# Chi-squared test

The chi-squared test is one of the most common statistical tests found in radiology research. It is a type of nonparametric test, used with two categorical variables (not continuous variables).

#### Concept

The heart of the chi-squared test is a 2 x 2 contingency table.

We usually have a set of patients and a set of controls. We then want to test whether our independent variable is associated with our dependent variable (or not).

1. First we fill out the 2 x 2 table as if there were no association ("expected values", Ei). Divide the cases and controls (proportionally) into the four cells of the contingency table.
2. Then fill in the actual values that you found from your study ("observed values", Oi).
3. This is the [Oi - Ei] per cell.

Next, square these [Oi - Ei] values so that the sum does not equal zero.

Finally, divide each [Oi - Ei] value by Ei. This move accounts for the distribution of values around the mean (sort of the standard deviation). The reason this is legitimate is because the values in the table follow a Poisson distribution.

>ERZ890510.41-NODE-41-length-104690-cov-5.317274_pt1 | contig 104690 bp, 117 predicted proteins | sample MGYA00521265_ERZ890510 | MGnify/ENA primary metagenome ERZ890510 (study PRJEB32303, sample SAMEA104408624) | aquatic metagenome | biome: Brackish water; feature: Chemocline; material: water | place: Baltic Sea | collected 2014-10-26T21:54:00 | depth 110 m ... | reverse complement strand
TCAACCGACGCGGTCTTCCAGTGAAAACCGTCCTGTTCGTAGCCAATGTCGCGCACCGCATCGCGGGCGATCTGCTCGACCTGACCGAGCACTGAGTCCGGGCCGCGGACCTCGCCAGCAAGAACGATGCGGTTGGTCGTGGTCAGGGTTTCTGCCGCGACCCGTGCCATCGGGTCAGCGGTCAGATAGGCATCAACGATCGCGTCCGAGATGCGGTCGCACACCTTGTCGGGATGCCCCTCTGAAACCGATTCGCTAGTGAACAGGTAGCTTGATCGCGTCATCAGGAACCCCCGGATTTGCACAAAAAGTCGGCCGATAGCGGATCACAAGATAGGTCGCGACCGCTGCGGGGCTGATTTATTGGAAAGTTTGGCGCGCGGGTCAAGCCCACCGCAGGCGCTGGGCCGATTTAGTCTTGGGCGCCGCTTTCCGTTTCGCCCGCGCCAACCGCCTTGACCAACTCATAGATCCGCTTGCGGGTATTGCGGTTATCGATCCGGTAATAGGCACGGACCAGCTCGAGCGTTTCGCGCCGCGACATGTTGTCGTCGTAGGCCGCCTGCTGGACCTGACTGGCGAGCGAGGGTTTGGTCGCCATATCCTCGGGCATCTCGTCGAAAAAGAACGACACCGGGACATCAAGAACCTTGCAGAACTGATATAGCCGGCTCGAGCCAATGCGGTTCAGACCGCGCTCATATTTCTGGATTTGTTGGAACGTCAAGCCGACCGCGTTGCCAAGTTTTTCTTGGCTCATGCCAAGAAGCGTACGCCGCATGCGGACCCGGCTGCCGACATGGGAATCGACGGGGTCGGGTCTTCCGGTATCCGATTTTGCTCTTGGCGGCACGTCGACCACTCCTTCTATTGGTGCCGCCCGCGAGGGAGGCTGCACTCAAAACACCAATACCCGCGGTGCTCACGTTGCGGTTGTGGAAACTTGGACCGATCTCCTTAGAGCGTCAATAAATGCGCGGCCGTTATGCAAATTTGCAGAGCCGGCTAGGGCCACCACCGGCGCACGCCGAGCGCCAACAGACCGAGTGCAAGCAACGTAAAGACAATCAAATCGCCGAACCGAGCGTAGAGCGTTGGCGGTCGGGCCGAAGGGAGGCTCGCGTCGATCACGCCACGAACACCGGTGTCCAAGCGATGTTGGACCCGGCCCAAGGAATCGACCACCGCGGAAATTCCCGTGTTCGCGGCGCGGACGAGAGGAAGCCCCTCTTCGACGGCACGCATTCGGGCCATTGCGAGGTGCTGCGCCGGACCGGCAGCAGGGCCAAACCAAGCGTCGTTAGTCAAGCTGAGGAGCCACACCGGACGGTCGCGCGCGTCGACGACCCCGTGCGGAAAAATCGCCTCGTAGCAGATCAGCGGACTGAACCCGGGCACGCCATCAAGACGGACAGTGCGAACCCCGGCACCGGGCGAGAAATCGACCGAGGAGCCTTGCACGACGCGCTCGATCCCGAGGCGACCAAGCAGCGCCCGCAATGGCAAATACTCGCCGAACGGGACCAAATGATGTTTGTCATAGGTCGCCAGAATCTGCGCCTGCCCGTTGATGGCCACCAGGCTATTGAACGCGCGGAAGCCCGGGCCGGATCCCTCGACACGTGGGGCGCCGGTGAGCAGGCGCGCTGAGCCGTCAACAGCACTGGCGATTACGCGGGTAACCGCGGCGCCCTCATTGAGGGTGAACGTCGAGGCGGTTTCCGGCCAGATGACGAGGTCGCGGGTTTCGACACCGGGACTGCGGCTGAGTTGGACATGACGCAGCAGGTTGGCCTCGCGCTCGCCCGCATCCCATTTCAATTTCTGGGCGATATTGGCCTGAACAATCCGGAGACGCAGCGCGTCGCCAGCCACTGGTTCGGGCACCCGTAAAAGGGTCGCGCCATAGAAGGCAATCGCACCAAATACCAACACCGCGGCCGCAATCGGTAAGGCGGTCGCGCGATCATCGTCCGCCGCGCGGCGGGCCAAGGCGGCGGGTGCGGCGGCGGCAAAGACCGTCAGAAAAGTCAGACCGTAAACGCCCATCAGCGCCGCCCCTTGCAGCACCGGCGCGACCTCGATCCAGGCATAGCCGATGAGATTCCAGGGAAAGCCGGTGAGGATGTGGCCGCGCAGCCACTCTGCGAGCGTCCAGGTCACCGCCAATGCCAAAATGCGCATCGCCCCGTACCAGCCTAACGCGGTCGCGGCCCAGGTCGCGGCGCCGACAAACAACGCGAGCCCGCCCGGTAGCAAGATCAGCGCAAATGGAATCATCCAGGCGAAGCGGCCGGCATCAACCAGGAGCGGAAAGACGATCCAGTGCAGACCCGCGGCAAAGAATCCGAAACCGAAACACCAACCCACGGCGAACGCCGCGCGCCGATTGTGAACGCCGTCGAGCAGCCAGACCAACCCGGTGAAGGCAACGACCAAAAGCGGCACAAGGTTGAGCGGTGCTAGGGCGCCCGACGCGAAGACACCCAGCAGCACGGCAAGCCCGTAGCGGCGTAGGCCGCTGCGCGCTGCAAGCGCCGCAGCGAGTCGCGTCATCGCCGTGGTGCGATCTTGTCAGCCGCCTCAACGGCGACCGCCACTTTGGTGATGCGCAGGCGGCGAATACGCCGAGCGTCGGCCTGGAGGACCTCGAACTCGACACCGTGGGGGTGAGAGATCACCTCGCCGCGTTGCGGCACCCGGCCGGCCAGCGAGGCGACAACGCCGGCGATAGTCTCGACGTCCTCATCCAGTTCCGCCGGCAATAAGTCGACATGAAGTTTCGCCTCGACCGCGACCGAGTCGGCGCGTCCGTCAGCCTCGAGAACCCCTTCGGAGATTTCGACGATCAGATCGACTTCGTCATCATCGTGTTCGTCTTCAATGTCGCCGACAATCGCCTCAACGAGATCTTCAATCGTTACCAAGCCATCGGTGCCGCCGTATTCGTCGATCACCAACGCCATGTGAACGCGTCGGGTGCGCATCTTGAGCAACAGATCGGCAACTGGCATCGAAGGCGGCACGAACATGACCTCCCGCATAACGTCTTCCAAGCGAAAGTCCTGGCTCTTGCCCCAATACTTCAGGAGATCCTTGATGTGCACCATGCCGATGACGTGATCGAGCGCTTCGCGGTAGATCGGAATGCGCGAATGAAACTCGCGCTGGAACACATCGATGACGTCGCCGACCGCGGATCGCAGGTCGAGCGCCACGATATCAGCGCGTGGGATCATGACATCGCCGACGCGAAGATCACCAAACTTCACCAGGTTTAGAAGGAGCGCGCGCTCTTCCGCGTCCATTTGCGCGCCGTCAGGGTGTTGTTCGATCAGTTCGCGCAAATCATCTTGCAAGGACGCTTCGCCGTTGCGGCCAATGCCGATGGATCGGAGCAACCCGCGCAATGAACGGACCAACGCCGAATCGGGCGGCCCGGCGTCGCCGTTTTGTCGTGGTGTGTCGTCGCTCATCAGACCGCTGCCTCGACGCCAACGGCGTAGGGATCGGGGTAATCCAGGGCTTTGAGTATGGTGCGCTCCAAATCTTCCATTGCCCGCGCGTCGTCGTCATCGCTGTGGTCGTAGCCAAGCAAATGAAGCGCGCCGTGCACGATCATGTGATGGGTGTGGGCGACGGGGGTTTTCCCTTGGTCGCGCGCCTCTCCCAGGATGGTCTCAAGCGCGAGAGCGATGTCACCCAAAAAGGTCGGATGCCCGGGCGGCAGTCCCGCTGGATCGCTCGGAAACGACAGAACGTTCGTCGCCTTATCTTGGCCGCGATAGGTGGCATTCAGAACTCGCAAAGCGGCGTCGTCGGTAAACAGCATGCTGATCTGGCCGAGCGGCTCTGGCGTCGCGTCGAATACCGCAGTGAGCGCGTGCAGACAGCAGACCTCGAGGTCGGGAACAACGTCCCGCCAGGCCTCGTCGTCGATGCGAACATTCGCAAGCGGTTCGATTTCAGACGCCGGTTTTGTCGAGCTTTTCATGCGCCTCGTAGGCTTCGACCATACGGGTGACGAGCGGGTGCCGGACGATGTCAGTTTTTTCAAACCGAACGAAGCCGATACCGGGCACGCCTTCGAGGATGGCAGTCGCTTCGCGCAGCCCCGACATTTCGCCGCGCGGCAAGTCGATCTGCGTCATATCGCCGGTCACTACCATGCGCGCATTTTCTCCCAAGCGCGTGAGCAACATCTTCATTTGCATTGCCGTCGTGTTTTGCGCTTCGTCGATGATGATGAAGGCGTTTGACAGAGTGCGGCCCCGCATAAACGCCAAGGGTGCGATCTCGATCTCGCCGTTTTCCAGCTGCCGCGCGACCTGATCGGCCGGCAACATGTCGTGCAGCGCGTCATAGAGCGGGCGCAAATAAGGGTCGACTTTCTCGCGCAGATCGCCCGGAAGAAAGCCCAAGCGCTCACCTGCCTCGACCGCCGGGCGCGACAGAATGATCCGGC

The final result of these maneuver is

###### x2 = Σ ([Oi - Ei]2 / Ei)

This results in a chi-squared number (x2), which can be checked in a table for significance. The degree of freedom for a 2 x 2 table is 1. If the x2 value is above the level in the table, then we can reject the null hypothesis (no association between the variables).

#### Points

• chi-squared tests work with categorical variables (e.g. disease vs. no disease, got imaging test vs. did not get imaging test, etc.)
• it is not meant for continuous variables (e.g. length, time, radiation dose, etc.)
• chi-squared tests work best with a reasonably high n
• for low n studies, consider other nonparametric tests that compare medians, not means

## Article information

rID: 35441
Synonyms or Alternate Spellings:
• Chi square test
• Chi squared
• Chi square

## Cases and figures

• Figure 1: chi-squared test
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